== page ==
Hertford’s illegitimate son, private secretary, and principal legatee, Sir Richard Wallace, died twenty years later in the same bed in that same bedroom, owner of a vast fortune and a henceforth famous art collection, part of which would become the Wallace Collection in London in 1906. Two Englishmen in France, two lives spent between London, Paris, and Bagatelle: lives full of turmoil, adventure, tragedy, and beauty.
Back to neoclassical
The comte d’Artois’s little pleasure house, so loved by the duc de Berry, whose children grew up there, had been neglected ever since the Bourbons emigrated and was, unfortunately, in poor condition. Thomas Raikes, a banker, dandy, and famous diarist, was passing through Paris when his friend Hertford invited him to have a look at the new purchase. Raikes described the visit in his journal on March 1, 1836:
"I went this morning with Yarmouth [i.e., Hertford] to look at his new purchase of Bagatelle, where he is repairing and improving the whole domain. He is building a range of greenhouses on the model of those at Chiswick and adding to the plantations. There is a large steam-engine which supplies the house, the offices, the ponds and the cascade with water from the Seine...
The dry rot has unfortunately made its way into the house, and it has become necessary to lay down new floorings in all the rooms, ... which is the more to be regretted as it must injure the beautiful painted ceilings of the principal apartments.
We detected some remains of the fresco paintings in the boudoir, which were done by the order of the comte d’Artois, and form a great contrast to the present devout habits of Charles X. When completely restored..., it will be the most beautiful fairy retreat in France, at only a quarter of an hour’s drive from the capital.”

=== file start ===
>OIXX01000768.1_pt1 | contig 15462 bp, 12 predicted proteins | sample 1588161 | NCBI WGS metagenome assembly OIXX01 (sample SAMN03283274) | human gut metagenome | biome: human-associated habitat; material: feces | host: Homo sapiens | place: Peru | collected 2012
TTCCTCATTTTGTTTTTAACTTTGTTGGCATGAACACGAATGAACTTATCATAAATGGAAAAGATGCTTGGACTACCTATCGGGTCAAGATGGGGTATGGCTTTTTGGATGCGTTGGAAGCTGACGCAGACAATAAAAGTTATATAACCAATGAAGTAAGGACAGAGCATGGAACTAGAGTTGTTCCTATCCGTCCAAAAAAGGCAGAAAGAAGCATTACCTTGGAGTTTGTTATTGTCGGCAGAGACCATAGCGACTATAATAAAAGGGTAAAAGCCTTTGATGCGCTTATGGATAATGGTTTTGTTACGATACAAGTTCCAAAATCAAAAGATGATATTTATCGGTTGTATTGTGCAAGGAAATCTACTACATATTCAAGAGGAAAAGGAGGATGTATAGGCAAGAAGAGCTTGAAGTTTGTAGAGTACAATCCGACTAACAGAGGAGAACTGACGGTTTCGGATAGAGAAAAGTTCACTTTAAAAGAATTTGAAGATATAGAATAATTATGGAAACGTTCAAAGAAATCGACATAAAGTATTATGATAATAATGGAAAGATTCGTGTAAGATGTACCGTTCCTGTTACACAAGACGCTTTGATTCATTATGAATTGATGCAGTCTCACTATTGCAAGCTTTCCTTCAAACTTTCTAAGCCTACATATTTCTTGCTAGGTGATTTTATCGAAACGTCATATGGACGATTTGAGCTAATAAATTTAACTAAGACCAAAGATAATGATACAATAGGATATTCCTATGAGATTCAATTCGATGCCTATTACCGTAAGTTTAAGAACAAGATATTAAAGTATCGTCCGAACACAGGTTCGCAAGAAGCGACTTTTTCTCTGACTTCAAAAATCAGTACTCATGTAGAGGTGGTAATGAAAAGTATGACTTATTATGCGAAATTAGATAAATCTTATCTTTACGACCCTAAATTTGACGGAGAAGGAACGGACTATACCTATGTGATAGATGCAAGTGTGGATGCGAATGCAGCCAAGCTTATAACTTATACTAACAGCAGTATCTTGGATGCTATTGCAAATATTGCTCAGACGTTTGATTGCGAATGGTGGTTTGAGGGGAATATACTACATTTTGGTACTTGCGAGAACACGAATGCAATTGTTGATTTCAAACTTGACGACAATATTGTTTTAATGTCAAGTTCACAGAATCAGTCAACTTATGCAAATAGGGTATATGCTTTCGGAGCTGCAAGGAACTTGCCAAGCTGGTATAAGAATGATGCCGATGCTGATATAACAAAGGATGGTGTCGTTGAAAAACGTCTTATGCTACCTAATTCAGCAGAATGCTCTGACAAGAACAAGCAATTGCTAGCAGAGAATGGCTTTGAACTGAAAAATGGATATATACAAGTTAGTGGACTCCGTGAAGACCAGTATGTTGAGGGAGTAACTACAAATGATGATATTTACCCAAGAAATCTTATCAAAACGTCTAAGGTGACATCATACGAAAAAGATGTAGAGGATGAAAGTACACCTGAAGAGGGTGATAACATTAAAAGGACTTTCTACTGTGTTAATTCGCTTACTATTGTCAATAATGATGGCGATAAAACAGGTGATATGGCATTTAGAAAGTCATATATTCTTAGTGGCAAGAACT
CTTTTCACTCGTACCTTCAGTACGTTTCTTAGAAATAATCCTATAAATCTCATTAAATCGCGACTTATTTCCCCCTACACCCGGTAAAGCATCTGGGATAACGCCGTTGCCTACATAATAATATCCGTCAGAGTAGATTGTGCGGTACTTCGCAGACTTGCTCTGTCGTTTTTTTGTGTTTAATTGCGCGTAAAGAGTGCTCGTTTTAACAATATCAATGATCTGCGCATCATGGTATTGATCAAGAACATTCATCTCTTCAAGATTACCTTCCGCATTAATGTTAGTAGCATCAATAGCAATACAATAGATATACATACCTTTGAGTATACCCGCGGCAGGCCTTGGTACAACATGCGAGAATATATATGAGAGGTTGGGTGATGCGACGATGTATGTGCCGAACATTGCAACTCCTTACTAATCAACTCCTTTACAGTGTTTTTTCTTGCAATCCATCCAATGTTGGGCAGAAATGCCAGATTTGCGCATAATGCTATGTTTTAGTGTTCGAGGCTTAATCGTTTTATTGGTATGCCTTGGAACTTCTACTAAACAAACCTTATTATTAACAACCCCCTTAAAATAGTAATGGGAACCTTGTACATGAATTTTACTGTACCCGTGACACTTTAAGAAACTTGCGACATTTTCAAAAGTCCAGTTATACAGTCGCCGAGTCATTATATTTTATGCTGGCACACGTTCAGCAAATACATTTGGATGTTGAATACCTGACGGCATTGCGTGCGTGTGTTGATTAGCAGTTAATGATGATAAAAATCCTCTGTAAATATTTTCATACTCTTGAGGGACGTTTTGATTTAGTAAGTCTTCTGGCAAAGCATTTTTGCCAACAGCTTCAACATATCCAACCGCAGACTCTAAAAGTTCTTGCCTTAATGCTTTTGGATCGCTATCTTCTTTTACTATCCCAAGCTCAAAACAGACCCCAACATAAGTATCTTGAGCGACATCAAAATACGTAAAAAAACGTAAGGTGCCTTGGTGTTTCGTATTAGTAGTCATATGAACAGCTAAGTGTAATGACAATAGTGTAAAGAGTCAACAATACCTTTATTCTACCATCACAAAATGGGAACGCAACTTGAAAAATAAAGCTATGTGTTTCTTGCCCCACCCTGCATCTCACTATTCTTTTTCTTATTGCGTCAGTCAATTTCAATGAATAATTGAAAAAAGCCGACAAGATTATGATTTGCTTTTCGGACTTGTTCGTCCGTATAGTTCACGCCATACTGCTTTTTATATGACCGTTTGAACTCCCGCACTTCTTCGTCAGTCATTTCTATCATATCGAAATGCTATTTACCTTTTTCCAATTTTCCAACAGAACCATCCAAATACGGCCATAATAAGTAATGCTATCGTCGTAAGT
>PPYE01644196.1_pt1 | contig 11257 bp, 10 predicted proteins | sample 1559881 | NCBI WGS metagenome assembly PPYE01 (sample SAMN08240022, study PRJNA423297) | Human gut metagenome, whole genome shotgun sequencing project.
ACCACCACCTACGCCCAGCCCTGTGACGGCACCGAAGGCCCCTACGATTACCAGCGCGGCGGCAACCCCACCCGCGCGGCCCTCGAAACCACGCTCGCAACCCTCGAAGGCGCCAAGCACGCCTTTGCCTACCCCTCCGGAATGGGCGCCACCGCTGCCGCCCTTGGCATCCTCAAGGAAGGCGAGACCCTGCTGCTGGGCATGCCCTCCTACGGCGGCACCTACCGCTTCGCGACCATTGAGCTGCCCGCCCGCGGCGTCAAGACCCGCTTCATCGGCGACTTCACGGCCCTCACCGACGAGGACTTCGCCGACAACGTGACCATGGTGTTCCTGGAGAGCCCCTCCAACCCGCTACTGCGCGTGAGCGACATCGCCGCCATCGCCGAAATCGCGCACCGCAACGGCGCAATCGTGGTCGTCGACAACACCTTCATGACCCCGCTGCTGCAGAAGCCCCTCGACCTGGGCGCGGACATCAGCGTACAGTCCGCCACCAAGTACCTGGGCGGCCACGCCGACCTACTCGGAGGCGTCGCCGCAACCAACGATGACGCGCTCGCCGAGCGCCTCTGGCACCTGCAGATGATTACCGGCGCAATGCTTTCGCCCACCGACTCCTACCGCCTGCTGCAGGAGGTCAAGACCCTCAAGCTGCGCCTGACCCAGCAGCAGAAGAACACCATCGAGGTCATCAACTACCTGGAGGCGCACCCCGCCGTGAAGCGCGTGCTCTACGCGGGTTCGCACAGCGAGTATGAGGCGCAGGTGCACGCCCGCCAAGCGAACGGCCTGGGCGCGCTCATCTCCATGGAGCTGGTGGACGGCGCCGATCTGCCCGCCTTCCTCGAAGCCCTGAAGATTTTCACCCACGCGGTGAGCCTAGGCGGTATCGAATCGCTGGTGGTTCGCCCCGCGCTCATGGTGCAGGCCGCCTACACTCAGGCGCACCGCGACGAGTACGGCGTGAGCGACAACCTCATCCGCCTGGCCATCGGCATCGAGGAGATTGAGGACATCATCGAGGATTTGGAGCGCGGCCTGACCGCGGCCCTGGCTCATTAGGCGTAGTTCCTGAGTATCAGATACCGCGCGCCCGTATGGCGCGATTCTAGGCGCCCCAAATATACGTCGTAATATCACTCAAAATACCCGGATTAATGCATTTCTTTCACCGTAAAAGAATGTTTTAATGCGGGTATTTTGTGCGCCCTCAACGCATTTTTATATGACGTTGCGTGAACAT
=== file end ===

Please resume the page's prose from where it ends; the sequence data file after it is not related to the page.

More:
Apart from this rare account, we remain unaware of the exact extent of work done after Hertford bought Bagatelle. Whatever the case, that work represented the start of a long series of changes that would significantly affect the appearance of the premises.
- Sometime during the 1860s – probably 1864 – Hertford asked architect Léon de Sanges to raise the height of the château, thereby making the upper floor more comfortable; this resulted in a significant alteration of the courtyard façade.
- During the same period, de Sanges also erected new, larger stables on the other side of the main entrance to the grounds. These buildings, which can still be seen today, were done in the vernacular, red-brick style, apparently to match the “chalet style” used by Davioud for the entrance to the Bois de Boulogne. The water pump, which also survives, was also rebuilt in a “mixed” revival style of Louis-XIII inspiration.
- In 1871, Richard Wallace, having just inherited the property from Lord Hertford, built the rococo Louis-XV style pavilion that still stands at the entrance to the grounds.
- Finally, in 1872–73, Wallace demolished the Pages’ Pavilion, which had been damaged during the events of the Paris Commune, and replaced it by two small guards’ pavilions flanking the lane leading toward the château.
To the right of this lane, a new building, dubbed Trianon, was built in a Gabriel-revival style to harmonise with the château’s new façade. The domestic staff formerly housed in the Pages’ Pavilion were moved to quarters underneath the main terrace opposite the Trianon, overlooking what is today “la route de Sèvres à Neuilly.”
Paradoxically, it was the English owners of Bagatelle who stripped the comte d’Artois’s country retreat of its typically British Palladian appearance, replacing it with a French neoclassical one. It is perfectly understandable that Lord Hertford should want a more comfortable, modern home where he could really live.